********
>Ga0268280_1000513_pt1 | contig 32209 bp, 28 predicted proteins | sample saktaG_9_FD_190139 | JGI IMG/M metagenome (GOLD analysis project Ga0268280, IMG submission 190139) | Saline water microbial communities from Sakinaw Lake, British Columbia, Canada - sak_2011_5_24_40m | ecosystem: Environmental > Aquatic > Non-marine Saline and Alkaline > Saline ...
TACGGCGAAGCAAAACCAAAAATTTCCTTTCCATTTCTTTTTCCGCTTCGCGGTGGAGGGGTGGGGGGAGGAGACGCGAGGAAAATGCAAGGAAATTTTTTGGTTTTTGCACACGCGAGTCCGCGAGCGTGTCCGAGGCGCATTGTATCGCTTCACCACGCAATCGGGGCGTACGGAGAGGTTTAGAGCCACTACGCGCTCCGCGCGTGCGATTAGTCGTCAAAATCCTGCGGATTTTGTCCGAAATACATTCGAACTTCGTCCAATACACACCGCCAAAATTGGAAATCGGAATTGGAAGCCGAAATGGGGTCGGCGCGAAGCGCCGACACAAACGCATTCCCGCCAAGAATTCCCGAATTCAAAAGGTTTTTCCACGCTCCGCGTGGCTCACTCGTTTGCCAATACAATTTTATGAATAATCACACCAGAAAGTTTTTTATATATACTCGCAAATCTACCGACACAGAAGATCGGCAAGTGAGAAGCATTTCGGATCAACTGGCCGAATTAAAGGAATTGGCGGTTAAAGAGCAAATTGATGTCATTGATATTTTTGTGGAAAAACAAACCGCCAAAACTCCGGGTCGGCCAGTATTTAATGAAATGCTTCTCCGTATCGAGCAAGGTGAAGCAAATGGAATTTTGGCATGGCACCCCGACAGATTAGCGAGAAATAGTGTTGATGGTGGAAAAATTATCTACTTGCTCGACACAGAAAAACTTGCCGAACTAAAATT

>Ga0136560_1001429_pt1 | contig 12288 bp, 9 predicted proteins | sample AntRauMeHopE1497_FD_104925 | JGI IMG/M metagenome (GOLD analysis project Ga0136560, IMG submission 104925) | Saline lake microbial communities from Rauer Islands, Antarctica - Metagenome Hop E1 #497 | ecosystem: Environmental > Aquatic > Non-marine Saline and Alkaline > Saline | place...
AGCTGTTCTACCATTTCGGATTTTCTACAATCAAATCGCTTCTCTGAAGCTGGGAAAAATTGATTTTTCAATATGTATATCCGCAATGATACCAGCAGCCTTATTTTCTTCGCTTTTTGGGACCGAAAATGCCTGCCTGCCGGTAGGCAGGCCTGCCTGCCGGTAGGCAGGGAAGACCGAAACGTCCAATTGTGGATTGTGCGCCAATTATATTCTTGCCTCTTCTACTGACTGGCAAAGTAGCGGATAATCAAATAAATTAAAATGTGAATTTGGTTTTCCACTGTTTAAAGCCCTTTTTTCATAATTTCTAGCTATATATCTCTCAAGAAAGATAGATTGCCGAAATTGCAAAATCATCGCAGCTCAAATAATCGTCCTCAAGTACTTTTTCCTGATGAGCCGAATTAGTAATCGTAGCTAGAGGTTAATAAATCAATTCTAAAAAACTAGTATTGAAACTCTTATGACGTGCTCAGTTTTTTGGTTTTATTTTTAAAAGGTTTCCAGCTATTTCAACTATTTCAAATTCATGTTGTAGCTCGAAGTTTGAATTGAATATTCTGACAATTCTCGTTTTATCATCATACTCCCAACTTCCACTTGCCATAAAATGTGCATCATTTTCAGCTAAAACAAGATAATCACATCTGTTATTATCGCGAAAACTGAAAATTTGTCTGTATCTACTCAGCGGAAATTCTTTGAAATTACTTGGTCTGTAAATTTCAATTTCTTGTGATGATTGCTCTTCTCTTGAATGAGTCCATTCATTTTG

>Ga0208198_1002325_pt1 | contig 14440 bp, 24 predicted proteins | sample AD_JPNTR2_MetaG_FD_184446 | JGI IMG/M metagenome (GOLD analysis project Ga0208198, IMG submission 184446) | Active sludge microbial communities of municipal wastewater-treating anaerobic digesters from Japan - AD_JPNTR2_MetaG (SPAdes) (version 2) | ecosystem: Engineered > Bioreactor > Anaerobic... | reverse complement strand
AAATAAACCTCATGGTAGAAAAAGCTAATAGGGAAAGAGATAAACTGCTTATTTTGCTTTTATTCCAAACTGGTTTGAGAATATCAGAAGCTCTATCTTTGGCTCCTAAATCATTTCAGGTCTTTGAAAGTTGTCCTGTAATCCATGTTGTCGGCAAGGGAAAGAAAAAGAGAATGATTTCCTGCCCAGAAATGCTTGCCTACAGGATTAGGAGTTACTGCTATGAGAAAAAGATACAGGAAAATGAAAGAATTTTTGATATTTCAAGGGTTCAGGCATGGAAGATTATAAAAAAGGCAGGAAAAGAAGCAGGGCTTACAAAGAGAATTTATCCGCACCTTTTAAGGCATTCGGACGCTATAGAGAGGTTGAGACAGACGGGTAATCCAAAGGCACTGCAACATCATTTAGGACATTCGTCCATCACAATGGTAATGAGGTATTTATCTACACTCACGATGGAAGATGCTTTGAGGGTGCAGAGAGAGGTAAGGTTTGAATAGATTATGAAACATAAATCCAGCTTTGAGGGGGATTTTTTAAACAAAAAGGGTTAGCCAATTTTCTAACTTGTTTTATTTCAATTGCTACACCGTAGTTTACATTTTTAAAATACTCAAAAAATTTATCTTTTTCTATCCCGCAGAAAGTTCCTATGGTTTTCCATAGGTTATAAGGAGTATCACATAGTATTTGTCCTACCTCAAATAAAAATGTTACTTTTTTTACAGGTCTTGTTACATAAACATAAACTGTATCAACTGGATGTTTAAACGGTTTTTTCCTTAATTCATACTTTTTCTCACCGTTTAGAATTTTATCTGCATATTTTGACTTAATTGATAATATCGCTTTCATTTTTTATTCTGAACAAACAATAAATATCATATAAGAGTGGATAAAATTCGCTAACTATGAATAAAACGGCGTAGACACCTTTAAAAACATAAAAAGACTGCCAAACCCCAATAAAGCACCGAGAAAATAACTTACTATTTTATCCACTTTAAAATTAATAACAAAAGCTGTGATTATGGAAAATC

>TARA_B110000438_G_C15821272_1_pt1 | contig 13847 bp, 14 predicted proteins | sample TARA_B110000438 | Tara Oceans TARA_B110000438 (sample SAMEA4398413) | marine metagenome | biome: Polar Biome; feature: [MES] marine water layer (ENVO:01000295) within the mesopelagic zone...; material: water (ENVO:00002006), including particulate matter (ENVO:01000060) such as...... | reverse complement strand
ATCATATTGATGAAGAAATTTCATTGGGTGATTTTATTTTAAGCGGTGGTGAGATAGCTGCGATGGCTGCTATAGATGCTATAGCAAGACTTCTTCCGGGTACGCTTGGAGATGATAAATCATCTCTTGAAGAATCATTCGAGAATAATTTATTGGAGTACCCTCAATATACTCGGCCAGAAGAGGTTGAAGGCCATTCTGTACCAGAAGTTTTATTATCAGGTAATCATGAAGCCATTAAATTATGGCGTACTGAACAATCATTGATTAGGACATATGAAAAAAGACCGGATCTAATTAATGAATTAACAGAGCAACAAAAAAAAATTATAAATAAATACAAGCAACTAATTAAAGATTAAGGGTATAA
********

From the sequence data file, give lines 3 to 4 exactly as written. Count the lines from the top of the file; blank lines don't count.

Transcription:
>Ga0136560_1001429_pt1 | contig 12288 bp, 9 predicted proteins | sample AntRauMeHopE1497_FD_104925 | JGI IMG/M metagenome (GOLD analysis project Ga0136560, IMG submission 104925) | Saline lake microbial communities from Rauer Islands, Antarctica - Metagenome Hop E1 #497 | ecosystem: Environmental > Aquatic > Non-marine Saline and Alkaline > Saline | place...
AGCTGTTCTACCATTTCGGATTTTCTACAATCAAATCGCTTCTCTGAAGCTGGGAAAAATTGATTTTTCAATATGTATATCCGCAATGATACCAGCAGCCTTATTTTCTTCGCTTTTTGGGACCGAAAATGCCTGCCTGCCGGTAGGCAGGCCTGCCTGCCGGTAGGCAGGGAAGACCGAAACGTCCAATTGTGGATTGTGCGCCAATTATATTCTTGCCTCTTCTACTGACTGGCAAAGTAGCGGATAATCAAATAAATTAAAATGTGAATTTGGTTTTCCACTGTTTAAAGCCCTTTTTTCATAATTTCTAGCTATATATCTCTCAAGAAAGATAGATTGCCGAAATTGCAAAATCATCGCAGCTCAAATAATCGTCCTCAAGTACTTTTTCCTGATGAGCCGAATTAGTAATCGTAGCTAGAGGTTAATAAATCAATTCTAAAAAACTAGTATTGAAACTCTTATGACGTGCTCAGTTTTTTGGTTTTATTTTTAAAAGGTTTCCAGCTATTTCAACTATTTCAAATTCATGTTGTAGCTCGAAGTTTGAATTGAATATTCTGACAATTCTCGTTTTATCATCATACTCCCAACTTCCACTTGCCATAAAATGTGCATCATTTTCAGCTAAAACAAGATAATCACATCTGTTATTATCGCGAAAACTGAAAATTTGTCTGTATCTACTCAGCGGAAATTCTTTGAAATTACTTGGTCTGTAAATTTCAATTTCTTGTGATGATTGCTCTTCTCTTGAATGAGTCCATTCATTTTG